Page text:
Types of Charts

Types of Charts

There are as many types of Charts and ideas as there are chartist and profitable traders who make money from their squiggly lines on graph paper.


 Line Charts

lineThe simplest is the basic line chart which we see in the newspaper each day. Generally, these use only the closing price for the day, week or month as a representative sample of the time period being looked at. With daily charts, the closing price also carries increased significance as this is the settlement price which has to be paid at the end of each trading day for the parcel of shares or contracts.

Bar Charts bars - types of charts

The next extension is to add in the missing data. That is the opening price, and the period’s high and low. The high and low are linked with a line to show the daily range with a tag on the left to show where the market opened and a tag on the right to indicate the close. These bars can help build a much clearer picture of where the moods and temperament changes are taking place.

Candlestick Charts

candle - types of chartsBack in the 1700’s, there was a very successful trader in the rice markets of Japan who developed a system of drawing the day’s market action in a way similar to bars except that he added emphasis by closing in the range between the open and the closing prices. While he still included the range outside the open and the close, which he called shadows, he said that they had little significance.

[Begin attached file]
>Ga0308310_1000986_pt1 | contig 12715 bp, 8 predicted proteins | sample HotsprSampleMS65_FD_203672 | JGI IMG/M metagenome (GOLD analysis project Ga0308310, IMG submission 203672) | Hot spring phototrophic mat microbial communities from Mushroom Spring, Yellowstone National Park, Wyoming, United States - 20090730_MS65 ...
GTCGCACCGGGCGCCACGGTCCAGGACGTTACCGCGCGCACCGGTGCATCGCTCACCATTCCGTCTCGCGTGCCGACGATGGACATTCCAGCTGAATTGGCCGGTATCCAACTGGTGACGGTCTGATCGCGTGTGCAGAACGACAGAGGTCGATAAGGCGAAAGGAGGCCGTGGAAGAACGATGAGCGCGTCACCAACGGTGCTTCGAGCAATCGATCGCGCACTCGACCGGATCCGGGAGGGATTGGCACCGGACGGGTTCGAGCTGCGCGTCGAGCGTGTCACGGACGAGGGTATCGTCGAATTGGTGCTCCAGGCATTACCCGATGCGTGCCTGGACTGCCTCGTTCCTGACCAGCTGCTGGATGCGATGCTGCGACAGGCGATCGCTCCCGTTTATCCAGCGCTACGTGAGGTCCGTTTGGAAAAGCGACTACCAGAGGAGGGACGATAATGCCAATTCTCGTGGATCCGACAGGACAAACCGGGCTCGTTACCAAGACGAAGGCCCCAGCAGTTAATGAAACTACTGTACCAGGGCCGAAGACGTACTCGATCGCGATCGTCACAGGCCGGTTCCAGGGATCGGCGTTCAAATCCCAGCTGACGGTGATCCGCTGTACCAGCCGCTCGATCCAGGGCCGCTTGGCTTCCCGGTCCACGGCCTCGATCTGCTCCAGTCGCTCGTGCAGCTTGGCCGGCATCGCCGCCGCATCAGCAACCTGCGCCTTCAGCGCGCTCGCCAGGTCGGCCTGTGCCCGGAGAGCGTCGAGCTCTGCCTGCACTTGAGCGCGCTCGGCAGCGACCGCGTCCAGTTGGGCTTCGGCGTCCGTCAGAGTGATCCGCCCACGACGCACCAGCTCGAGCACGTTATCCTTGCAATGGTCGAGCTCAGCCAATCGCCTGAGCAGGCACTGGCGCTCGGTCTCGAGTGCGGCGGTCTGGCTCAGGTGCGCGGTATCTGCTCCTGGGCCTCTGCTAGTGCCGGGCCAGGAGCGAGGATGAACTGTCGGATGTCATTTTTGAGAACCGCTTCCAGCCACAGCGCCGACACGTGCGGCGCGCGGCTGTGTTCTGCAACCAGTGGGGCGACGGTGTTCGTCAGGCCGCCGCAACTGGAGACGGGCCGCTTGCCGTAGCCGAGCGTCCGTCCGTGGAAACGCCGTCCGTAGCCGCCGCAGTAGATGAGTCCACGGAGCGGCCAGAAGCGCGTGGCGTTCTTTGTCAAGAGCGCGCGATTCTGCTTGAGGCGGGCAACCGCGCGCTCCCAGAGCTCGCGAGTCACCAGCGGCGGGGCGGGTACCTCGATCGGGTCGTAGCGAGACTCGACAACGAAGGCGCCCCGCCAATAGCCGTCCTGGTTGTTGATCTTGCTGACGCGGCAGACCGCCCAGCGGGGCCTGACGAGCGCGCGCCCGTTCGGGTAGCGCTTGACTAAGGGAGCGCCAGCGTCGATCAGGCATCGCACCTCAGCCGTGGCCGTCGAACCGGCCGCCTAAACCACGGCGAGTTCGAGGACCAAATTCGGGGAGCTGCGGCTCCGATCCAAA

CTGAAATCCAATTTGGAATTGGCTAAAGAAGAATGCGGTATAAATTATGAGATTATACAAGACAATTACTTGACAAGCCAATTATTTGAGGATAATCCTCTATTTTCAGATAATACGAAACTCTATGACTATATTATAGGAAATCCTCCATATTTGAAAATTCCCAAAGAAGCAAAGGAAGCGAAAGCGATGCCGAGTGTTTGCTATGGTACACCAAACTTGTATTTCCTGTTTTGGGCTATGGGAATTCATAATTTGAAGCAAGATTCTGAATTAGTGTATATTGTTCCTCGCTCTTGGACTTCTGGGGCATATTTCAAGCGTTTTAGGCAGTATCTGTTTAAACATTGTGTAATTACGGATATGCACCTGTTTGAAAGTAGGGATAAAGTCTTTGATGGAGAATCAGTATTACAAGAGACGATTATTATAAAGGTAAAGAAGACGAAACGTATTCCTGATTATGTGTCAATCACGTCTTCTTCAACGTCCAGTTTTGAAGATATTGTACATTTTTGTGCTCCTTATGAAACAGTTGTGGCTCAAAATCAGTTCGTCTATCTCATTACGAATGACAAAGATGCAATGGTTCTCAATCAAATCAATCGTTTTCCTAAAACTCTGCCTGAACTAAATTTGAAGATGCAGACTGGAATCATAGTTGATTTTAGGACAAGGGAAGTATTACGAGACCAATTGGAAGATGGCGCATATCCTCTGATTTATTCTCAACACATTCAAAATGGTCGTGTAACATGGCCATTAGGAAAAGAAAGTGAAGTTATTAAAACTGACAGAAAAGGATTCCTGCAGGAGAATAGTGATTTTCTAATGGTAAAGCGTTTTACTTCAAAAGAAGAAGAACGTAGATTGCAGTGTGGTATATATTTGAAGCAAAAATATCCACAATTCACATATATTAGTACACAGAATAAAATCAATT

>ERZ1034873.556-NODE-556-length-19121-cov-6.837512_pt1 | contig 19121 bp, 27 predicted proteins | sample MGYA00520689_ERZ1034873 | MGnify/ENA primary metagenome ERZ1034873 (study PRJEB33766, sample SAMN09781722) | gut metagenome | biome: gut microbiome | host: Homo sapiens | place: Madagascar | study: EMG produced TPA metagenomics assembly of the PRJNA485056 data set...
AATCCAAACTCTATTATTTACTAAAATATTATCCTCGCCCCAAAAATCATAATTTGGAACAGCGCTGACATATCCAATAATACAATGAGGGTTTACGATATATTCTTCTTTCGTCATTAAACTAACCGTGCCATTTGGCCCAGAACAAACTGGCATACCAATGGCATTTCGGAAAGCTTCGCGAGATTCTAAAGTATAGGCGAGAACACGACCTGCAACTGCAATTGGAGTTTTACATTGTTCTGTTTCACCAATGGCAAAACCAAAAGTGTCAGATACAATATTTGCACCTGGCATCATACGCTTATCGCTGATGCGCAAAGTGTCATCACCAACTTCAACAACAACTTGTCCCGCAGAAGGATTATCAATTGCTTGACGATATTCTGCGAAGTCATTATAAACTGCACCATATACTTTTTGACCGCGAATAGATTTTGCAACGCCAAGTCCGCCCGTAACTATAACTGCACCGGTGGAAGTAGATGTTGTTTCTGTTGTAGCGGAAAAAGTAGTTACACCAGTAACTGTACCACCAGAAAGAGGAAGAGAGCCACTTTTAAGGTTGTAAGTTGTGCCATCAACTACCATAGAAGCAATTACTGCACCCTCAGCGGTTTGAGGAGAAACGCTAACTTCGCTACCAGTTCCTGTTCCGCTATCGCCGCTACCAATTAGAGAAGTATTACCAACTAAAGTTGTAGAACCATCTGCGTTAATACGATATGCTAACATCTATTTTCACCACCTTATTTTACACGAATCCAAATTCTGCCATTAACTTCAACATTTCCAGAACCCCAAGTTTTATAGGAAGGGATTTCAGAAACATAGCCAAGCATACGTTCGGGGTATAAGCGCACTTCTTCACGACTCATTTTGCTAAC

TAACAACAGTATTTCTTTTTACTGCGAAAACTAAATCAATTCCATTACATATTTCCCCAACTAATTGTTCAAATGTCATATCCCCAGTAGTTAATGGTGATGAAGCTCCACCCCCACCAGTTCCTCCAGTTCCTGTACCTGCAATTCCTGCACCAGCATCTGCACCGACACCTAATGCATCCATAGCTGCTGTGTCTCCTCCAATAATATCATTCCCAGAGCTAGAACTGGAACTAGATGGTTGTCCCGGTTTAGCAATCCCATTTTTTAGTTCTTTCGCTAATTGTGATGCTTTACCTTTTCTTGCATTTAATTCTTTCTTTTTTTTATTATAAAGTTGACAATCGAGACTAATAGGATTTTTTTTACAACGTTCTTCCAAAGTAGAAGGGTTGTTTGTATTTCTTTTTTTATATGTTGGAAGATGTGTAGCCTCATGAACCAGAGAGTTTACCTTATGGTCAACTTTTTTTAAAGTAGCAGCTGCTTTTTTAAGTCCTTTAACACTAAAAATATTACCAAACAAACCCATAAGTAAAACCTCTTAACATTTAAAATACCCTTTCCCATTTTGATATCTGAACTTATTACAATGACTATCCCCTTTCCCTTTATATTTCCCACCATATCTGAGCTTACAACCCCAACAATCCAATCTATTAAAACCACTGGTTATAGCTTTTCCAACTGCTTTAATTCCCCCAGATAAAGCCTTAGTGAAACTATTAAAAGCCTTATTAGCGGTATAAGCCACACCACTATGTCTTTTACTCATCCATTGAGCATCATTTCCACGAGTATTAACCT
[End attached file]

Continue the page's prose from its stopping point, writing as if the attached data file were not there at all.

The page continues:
To make the chart more visually useful he filled in the box of the body on days where the price closed lower than it opened (Down days) while leaving only the outline if the closing price was above the open. (Up days)

The real value of candlestick charting is that it makes moves very visual and both the rice traders and traders today still notice that certain configurations of candles generally lead to specific market action. Sometimes this means a continuation with increased vigor or a reversal of price. 


POint & figure chart - types of charts

Point & Figure Charts

Back in the 1900’s floor traders used to keep track of the price within markets by simply noting down every price change. They used graph paper with the prices market up the left side and simply filled in the price squares. They used an “X” for an up move and an “O” for a down move. If they couldn’t show the move within the column they were in, then they simply would move to the next column to the right and start again in the new direction.While this method is very good at showing particular trends in prices and areas of high probability for profit or loss, it doesn’t show gaps where the market didn’t actually trade. This can cause confusion. Point and Figure are, therefore, best used in conjunction with other charting methods.
You have learned about types of charts, now let’s study some chart patterns.

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